sport

UEFA helps women’s football to break stereotypes in the game

Written by Nikos Papanikolaou

Football is by far the most popular sport in Europe. It is more than a game; football is like a religion. Football is not only for men or boys; football is for everyone. And it’s about time to see a significant change to the current landscape for women working in the football industry.

UEFA made a significant first step towards this direction by increasing the women’s football funding by 50%. Women’s football is growing in popularity in the recent years and UEFA has taken the decision to back this development and make it even more extensive.

UEFA’s President Aleksander Čeferin, who is aiming on the increase of and the role of women in football, sad:

“The potential for women’s football is limitless and it is with this in mind UEFA has taken the step to increase the funding available to the national associations to help improve the women’s game across the continent,”

UEFA’s decision came in support of #WhatIf campaign – a social media-based initiative created by the organisation Women in Football, a not for profit organisation which is trying to bring a change in attitudes to professional women working in the industry.

European football’s governing body provides, through the HatTrick programme, each member association with €100,000 per year and this figure will rise to €150,000 annually from 2020. HatTrick is a scheme which has invested more than €1.8bn back into the game since its introduction and has helped UEFA’s members to build national training centres and make investments to develop football at all levels.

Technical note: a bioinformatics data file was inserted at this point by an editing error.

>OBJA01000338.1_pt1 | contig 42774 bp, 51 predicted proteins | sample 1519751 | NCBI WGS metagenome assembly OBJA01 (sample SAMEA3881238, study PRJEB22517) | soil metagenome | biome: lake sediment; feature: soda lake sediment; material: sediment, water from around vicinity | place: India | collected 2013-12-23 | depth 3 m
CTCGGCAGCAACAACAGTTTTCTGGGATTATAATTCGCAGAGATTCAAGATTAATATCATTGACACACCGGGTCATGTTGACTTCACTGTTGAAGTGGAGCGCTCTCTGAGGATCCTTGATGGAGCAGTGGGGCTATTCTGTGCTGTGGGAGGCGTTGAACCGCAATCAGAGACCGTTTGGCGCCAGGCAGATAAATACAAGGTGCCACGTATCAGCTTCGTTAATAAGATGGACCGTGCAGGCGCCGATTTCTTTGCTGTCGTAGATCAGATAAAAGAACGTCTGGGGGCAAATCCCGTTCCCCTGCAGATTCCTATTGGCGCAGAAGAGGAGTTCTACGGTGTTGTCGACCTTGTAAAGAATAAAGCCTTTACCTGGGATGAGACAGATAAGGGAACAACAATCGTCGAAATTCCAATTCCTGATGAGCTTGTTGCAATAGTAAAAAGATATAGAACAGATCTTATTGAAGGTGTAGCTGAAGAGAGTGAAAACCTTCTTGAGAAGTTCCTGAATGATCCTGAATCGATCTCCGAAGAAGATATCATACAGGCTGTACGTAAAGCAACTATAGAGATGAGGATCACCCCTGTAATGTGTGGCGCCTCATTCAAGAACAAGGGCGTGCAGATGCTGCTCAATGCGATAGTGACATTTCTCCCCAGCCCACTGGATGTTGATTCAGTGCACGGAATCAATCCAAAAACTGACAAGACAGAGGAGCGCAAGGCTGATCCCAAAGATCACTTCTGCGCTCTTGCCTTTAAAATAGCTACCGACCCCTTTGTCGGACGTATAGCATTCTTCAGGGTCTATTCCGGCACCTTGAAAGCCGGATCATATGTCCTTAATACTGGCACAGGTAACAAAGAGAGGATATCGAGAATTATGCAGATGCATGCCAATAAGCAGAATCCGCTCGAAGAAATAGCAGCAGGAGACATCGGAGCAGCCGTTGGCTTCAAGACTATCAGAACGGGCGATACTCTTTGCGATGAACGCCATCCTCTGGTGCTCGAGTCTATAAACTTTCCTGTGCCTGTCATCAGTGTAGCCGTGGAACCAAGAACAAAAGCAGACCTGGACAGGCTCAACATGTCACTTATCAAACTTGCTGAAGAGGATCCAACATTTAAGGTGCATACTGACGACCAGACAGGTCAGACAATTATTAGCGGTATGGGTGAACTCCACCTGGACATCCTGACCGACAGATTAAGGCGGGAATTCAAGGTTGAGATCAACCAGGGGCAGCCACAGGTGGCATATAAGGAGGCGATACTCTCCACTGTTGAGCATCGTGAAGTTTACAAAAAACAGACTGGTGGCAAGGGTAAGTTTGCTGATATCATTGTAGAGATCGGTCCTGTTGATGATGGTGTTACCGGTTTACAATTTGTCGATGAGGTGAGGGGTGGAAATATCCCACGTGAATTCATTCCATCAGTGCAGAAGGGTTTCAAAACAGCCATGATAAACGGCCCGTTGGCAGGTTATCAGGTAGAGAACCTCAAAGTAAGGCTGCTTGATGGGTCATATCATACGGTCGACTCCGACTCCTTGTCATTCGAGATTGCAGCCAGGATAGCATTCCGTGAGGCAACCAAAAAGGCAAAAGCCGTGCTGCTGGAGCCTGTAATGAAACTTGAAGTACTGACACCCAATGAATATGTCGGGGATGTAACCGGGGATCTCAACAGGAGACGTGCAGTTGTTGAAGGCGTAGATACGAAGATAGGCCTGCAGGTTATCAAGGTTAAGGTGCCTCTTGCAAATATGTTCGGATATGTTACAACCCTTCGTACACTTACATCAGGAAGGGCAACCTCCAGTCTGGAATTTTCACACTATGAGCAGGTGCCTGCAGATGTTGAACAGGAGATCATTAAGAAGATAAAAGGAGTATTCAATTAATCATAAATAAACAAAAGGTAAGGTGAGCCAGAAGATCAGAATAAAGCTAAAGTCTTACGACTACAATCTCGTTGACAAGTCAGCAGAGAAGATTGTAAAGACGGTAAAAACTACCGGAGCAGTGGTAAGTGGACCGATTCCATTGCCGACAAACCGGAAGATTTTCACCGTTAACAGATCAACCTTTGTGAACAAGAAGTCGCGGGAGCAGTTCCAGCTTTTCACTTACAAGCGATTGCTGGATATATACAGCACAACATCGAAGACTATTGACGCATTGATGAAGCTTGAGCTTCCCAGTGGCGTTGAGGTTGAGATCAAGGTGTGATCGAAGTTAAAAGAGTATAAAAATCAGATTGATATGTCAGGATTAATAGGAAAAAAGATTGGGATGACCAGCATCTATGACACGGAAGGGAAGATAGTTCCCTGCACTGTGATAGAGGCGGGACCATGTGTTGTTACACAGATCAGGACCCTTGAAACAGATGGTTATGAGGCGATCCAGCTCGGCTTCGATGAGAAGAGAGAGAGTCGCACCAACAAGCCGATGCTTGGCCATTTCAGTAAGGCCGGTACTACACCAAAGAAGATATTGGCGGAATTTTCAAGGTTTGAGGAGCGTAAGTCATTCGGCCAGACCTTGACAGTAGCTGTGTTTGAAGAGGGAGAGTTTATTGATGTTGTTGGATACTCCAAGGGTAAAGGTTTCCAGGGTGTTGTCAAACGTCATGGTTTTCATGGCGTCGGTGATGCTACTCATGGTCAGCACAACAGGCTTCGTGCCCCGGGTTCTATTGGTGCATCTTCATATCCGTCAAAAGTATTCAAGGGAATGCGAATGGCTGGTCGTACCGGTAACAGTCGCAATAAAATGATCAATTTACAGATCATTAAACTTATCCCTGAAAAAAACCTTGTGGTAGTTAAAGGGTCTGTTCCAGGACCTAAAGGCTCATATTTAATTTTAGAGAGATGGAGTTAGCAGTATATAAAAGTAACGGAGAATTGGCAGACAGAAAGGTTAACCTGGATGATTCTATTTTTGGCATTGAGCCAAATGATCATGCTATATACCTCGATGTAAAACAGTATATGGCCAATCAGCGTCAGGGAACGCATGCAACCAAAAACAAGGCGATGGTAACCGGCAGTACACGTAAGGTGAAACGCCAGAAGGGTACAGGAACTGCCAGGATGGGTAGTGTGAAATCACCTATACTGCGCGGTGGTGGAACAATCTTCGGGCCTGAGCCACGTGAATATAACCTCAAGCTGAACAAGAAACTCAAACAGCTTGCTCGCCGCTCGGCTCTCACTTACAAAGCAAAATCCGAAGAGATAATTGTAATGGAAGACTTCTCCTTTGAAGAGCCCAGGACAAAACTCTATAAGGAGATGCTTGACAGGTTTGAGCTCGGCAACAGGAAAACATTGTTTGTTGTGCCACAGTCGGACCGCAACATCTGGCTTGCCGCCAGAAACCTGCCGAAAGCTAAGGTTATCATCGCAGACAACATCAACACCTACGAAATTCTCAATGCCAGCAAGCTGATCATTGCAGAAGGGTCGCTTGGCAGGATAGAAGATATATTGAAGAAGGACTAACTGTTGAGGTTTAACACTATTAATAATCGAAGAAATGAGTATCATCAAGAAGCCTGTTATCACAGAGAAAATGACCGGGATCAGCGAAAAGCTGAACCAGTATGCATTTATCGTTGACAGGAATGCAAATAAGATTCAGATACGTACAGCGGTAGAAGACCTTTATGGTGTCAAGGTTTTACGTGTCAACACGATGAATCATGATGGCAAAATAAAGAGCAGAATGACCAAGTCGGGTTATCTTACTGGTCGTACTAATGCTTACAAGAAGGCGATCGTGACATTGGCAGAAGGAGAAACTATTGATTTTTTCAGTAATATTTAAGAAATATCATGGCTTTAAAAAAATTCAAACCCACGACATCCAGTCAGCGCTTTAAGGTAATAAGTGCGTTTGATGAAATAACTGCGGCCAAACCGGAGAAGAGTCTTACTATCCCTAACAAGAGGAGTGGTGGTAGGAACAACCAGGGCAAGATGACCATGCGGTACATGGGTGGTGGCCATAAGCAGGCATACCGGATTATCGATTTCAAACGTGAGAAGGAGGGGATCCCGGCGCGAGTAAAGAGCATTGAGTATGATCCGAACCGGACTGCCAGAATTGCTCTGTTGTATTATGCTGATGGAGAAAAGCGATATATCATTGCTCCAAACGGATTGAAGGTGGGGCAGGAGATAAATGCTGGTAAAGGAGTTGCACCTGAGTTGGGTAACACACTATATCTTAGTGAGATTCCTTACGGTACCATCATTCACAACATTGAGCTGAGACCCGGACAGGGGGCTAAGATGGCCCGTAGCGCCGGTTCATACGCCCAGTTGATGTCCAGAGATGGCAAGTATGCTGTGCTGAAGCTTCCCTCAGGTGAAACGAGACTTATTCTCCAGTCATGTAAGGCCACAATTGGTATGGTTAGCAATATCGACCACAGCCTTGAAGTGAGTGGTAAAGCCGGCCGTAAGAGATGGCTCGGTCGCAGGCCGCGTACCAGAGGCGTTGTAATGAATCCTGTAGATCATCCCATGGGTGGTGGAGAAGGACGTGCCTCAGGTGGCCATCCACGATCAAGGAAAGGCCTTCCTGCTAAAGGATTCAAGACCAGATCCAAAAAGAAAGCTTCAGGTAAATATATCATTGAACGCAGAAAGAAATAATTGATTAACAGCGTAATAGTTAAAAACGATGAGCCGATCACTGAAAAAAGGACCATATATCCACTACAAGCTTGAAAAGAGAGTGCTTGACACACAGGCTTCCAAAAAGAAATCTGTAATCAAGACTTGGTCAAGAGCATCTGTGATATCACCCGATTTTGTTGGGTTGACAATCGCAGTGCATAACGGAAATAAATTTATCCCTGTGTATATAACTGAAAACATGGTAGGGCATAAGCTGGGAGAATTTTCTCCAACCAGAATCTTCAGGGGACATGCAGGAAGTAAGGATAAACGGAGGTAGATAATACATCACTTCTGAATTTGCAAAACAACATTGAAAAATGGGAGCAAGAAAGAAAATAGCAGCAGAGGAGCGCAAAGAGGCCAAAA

However, the reason for UEFA’s decision is not only about equality, but it’s about profit as well. The 2017 UEFA Women’s EURO in the Netherlands saw a global cumulative live audience of 178 million viewers watching the tournament, while a total of 240,045 spectators beat the previous record of 216,888 at the 2013 finals in Sweden.

“We launched #WhatIf nearly five months ago and the support we have received from the football industry and beyond has been immense,”

said Ebru Köksal, chairperson of Women in Football

“We hope UEFA’s support will now encourage and inspire its 55 member associations to come on board and make unique pledges of their own to continue the momentum of change,” Köksal added.
UEFA made the first step on 2017, by launching Together #WePlayStrong, which is aimed at transforming perceptions of women’s football and encouraging girls to take up and continue playing the game.

The campaign’s strategy is to break down all barriers between women and playing football. It encourages them to recognise the strength in themselves and be confident in telling their story. The initiative can show that women who play football are not only healthy, but confident in their strengths, and can help inspire more girls to play the sport.